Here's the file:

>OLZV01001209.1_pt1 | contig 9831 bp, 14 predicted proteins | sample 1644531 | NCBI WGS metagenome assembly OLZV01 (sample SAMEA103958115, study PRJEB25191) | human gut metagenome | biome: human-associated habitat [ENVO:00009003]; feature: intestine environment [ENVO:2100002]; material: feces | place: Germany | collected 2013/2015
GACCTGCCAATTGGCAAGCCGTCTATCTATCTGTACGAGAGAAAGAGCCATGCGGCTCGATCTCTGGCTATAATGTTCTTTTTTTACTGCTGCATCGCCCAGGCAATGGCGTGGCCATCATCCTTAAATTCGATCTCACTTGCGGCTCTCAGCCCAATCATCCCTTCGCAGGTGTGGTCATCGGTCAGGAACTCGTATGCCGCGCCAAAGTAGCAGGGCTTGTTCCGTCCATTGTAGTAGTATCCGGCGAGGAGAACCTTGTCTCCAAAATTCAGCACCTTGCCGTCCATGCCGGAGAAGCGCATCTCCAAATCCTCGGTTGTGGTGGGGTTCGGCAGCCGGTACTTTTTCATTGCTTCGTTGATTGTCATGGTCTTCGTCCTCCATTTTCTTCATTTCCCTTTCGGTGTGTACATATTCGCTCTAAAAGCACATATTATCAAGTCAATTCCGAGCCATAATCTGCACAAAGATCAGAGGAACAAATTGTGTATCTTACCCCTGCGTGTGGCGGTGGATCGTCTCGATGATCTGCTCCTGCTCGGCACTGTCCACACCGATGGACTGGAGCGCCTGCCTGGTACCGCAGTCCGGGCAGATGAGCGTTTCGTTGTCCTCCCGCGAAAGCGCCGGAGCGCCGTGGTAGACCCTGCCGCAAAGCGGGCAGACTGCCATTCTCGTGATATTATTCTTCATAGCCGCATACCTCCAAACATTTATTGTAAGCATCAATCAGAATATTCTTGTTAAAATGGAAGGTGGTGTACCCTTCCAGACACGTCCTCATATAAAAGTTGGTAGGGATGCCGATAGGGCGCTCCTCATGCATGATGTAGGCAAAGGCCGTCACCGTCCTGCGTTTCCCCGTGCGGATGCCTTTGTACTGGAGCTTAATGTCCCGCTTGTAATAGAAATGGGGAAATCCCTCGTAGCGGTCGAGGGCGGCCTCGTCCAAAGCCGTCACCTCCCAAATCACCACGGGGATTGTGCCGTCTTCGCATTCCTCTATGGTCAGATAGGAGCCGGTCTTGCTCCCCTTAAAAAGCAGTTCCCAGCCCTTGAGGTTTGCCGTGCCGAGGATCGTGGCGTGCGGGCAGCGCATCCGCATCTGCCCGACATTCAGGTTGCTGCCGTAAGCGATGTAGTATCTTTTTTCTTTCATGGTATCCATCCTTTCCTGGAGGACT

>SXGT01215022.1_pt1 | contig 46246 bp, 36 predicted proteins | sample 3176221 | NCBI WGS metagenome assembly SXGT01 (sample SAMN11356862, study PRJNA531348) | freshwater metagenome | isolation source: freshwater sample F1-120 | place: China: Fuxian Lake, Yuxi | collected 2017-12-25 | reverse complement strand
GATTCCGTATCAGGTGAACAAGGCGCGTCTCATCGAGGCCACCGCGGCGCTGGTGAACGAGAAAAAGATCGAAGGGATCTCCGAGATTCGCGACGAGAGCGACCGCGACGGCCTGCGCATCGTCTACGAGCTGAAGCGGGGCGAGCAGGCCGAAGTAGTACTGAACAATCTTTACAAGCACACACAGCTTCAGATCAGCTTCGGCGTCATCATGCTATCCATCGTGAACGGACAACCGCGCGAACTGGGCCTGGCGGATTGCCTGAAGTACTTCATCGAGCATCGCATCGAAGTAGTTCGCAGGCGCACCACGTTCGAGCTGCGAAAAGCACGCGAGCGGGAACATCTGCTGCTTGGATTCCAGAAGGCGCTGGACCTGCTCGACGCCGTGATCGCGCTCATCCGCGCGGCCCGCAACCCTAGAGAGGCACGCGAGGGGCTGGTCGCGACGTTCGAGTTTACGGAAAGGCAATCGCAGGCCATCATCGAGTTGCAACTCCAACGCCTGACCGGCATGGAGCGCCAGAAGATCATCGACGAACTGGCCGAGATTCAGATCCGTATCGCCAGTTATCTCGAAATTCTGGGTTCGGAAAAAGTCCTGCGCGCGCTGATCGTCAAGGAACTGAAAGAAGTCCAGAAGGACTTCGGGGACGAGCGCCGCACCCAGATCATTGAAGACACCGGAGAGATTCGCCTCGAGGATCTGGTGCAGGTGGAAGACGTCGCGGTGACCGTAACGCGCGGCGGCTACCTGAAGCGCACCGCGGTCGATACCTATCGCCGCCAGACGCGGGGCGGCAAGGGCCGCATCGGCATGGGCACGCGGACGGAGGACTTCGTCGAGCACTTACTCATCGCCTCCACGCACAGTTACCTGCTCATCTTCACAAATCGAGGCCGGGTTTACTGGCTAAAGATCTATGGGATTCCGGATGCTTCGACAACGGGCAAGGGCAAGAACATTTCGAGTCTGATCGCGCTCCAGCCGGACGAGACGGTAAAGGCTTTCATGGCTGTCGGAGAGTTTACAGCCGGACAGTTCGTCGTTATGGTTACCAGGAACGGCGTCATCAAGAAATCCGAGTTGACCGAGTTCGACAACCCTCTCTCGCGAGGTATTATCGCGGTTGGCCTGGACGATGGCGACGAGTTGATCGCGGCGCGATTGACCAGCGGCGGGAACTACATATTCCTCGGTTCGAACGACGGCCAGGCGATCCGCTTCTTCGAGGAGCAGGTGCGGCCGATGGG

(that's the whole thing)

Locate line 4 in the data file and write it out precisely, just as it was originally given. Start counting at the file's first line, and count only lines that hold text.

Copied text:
GATTCCGTATCAGGTGAACAAGGCGCGTCTCATCGAGGCCACCGCGGCGCTGGTGAACGAGAAAAAGATCGAAGGGATCTCCGAGATTCGCGACGAGAGCGACCGCGACGGCCTGCGCATCGTCTACGAGCTGAAGCGGGGCGAGCAGGCCGAAGTAGTACTGAACAATCTTTACAAGCACACACAGCTTCAGATCAGCTTCGGCGTCATCATGCTATCCATCGTGAACGGACAACCGCGCGAACTGGGCCTGGCGGATTGCCTGAAGTACTTCATCGAGCATCGCATCGAAGTAGTTCGCAGGCGCACCACGTTCGAGCTGCGAAAAGCACGCGAGCGGGAACATCTGCTGCTTGGATTCCAGAAGGCGCTGGACCTGCTCGACGCCGTGATCGCGCTCATCCGCGCGGCCCGCAACCCTAGAGAGGCACGCGAGGGGCTGGTCGCGACGTTCGAGTTTACGGAAAGGCAATCGCAGGCCATCATCGAGTTGCAACTCCAACGCCTGACCGGCATGGAGCGCCAGAAGATCATCGACGAACTGGCCGAGATTCAGATCCGTATCGCCAGTTATCTCGAAATTCTGGGTTCGGAAAAAGTCCTGCGCGCGCTGATCGTCAAGGAACTGAAAGAAGTCCAGAAGGACTTCGGGGACGAGCGCCGCACCCAGATCATTGAAGACACCGGAGAGATTCGCCTCGAGGATCTGGTGCAGGTGGAAGACGTCGCGGTGACCGTAACGCGCGGCGGCTACCTGAAGCGCACCGCGGTCGATACCTATCGCCGCCAGACGCGGGGCGGCAAGGGCCGCATCGGCATGGGCACGCGGACGGAGGACTTCGTCGAGCACTTACTCATCGCCTCCACGCACAGTTACCTGCTCATCTTCACAAATCGAGGCCGGGTTTACTGGCTAAAGATCTATGGGATTCCGGATGCTTCGACAACGGGCAAGGGCAAGAACATTTCGAGTCTGATCGCGCTCCAGCCGGACGAGACGGTAAAGGCTTTCATGGCTGTCGGAGAGTTTACAGCCGGACAGTTCGTCGTTATGGTTACCAGGAACGGCGTCATCAAGAAATCCGAGTTGACCGAGTTCGACAACCCTCTCTCGCGAGGTATTATCGCGGTTGGCCTGGACGATGGCGACGAGTTGATCGCGGCGCGATTGACCAGCGGCGGGAACTACATATTCCTCGGTTCGAACGACGGCCAGGCGATCCGCTTCTTCGAGGAGCAGGTGCGGCCGATGGG